Across the farmlands of the Midwest, global warming just got mixed with globalization. The result shapes up as a strange and contentious year with a potential impact on food prices around the globe.
As every Midwesterner knows, we're living through a weird spring. A relatively dry winter was followed by temperatures which soared into the 70s in March and stayed there. In Chicago, trees that stay bare through April sprouted leaves in March. On fruit farms, apricot and other trees flowered three to four weeks ahead of schedule.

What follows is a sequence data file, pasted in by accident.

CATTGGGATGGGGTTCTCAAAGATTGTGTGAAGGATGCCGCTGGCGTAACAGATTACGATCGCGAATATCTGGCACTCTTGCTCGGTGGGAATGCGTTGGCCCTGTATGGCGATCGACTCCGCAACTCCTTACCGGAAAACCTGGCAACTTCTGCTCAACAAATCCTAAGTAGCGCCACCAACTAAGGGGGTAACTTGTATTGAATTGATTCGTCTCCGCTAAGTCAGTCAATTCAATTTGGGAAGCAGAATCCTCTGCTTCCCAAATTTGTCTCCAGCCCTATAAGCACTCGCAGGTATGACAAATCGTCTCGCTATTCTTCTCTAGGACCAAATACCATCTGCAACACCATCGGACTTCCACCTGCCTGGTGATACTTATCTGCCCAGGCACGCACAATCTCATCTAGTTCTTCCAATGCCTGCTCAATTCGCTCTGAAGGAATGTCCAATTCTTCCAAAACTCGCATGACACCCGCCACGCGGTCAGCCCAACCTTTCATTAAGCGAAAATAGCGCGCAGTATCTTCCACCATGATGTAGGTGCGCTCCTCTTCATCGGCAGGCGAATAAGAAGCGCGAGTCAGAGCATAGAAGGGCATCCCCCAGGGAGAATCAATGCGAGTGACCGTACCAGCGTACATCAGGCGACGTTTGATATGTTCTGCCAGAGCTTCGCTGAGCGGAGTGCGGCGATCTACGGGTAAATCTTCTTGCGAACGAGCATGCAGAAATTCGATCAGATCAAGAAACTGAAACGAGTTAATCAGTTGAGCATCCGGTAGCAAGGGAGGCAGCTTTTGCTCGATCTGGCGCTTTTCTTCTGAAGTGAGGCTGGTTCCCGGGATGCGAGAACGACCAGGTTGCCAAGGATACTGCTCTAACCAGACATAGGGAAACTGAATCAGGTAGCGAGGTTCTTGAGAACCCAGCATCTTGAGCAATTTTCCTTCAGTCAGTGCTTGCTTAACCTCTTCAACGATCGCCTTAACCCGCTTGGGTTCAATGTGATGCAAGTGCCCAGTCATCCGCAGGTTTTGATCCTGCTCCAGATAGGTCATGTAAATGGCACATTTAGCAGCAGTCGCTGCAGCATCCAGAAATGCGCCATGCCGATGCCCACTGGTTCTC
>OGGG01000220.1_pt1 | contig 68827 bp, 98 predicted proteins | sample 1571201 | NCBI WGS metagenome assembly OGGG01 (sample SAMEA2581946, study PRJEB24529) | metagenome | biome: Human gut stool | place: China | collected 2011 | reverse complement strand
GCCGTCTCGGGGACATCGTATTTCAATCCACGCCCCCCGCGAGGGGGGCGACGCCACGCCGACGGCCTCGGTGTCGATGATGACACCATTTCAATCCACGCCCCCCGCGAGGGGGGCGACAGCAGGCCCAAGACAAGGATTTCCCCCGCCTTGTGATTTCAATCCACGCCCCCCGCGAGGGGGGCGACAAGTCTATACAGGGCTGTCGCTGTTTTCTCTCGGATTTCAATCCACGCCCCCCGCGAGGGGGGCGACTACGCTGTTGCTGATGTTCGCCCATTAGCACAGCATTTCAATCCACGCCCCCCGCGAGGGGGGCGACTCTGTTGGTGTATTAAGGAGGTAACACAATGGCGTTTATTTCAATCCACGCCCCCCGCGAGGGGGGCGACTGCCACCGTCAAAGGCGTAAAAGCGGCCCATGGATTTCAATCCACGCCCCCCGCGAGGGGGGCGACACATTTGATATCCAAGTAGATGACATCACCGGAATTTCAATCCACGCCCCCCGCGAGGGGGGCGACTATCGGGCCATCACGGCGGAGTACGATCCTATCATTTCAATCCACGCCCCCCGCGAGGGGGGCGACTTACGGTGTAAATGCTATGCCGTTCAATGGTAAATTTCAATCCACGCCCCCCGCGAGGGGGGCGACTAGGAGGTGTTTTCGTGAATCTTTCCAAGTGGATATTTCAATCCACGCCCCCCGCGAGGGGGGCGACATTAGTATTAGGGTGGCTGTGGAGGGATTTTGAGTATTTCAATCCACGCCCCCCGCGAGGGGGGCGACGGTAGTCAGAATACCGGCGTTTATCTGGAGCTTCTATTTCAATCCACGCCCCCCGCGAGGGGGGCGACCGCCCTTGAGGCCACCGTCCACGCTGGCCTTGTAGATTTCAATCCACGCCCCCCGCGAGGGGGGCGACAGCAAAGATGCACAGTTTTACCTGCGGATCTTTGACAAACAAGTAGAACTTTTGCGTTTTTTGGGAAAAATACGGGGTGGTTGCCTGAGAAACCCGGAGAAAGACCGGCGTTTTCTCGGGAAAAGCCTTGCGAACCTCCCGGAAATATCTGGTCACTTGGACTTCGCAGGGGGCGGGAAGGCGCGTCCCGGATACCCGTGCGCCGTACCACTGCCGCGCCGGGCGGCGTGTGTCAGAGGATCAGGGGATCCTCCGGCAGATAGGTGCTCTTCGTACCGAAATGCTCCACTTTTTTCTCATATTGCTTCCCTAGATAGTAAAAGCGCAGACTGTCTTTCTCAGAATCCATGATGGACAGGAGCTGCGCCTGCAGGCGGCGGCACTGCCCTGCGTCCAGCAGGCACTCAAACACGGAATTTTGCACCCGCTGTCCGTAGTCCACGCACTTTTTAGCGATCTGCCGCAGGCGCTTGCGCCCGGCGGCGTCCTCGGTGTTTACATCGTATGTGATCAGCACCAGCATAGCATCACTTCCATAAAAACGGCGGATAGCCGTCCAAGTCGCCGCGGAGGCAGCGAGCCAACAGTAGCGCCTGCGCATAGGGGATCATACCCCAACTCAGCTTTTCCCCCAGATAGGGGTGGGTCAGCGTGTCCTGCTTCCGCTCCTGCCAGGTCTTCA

For many corn farmers, the balmy climate provided a temptation too strong to resist. Some played it safe, delaying planting until late April, to get past the frequent April frosts. But early planting can extend the growing season and produce a bigger crop later on, so many farmers were in the fields in March, a month ahead of schedule. By mid-April, fully 59 percent of the Illinois corn crop had already been planted, compared to only 10 percent last year and 17 percent in a normal year.